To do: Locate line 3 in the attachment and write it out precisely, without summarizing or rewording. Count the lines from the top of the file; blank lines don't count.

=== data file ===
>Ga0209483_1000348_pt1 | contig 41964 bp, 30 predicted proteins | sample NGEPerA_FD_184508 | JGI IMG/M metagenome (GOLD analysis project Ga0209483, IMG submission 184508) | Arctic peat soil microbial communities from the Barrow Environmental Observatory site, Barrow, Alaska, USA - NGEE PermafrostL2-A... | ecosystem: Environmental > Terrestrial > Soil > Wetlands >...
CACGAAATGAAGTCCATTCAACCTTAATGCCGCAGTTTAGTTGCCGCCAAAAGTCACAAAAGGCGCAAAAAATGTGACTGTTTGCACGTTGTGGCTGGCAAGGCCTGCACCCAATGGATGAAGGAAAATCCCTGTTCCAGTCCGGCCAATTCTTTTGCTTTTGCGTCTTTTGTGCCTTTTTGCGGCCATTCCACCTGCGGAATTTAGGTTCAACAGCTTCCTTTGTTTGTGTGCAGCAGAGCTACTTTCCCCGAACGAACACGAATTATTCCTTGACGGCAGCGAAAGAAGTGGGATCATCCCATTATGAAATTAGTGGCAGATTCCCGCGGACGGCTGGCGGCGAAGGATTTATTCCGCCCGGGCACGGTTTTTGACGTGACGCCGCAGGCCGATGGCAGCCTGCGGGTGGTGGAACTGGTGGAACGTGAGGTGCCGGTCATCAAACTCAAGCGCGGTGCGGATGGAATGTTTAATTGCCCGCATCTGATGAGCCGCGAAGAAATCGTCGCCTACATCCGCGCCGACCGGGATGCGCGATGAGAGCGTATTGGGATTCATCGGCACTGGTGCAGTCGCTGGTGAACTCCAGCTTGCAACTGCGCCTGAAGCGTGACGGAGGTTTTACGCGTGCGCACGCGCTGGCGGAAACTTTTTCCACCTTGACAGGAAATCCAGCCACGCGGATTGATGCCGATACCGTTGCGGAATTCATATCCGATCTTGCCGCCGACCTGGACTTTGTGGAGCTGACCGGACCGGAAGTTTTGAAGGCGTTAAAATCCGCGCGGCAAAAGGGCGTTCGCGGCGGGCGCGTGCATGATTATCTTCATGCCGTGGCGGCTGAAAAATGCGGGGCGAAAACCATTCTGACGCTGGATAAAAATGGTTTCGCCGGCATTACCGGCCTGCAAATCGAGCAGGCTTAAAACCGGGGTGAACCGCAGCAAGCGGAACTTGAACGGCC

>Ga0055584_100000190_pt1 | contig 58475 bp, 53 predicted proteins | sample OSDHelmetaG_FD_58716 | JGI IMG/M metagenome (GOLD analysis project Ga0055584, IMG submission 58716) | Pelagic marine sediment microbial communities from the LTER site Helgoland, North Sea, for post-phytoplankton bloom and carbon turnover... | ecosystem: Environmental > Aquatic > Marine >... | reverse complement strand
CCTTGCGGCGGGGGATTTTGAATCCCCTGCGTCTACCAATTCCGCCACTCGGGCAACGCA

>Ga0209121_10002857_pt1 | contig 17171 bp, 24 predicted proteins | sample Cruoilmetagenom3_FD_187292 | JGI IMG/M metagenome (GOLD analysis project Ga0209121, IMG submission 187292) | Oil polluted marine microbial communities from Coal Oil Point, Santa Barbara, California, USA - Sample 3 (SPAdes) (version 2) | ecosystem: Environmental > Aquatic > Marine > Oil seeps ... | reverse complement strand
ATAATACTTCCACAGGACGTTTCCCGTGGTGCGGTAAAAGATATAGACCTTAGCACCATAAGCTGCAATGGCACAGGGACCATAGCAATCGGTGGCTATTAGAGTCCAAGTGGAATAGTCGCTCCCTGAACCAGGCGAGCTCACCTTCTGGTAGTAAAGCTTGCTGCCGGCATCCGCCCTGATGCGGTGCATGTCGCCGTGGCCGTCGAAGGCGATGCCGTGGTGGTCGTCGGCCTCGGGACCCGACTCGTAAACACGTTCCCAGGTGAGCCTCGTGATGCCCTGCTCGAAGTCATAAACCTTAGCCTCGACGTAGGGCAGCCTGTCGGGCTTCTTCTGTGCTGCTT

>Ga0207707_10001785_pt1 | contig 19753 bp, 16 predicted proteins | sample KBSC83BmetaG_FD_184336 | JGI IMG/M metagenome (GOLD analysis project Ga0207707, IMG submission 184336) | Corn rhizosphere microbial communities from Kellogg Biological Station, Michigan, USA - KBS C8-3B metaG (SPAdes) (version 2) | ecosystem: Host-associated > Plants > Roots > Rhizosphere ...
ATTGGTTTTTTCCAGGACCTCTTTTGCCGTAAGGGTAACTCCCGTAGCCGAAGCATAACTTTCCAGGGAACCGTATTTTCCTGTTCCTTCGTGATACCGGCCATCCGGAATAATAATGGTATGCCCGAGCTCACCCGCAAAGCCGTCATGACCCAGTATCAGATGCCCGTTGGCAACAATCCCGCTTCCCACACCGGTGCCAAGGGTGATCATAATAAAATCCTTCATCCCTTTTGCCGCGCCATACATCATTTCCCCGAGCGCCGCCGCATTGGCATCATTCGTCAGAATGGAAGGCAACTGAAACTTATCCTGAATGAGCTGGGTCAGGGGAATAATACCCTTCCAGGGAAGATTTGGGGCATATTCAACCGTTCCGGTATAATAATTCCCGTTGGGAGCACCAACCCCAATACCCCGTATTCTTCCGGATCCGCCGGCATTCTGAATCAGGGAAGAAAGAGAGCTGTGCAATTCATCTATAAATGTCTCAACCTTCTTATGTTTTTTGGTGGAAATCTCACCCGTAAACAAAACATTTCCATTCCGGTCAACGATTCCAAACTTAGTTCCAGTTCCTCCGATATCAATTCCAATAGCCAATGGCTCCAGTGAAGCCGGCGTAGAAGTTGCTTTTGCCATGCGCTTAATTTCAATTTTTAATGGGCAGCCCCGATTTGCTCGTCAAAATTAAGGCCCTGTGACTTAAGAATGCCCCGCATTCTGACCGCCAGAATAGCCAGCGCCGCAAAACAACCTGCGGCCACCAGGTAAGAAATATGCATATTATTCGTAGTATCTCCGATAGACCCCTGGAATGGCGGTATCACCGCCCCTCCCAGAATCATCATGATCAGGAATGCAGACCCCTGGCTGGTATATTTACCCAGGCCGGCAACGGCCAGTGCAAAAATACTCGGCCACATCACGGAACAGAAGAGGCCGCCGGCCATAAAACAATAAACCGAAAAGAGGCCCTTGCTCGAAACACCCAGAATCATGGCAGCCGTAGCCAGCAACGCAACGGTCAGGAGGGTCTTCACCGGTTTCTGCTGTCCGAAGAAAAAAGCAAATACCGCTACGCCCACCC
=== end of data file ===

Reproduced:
>Ga0055584_100000190_pt1 | contig 58475 bp, 53 predicted proteins | sample OSDHelmetaG_FD_58716 | JGI IMG/M metagenome (GOLD analysis project Ga0055584, IMG submission 58716) | Pelagic marine sediment microbial communities from the LTER site Helgoland, North Sea, for post-phytoplankton bloom and carbon turnover... | ecosystem: Environmental > Aquatic > Marine >... | reverse complement strand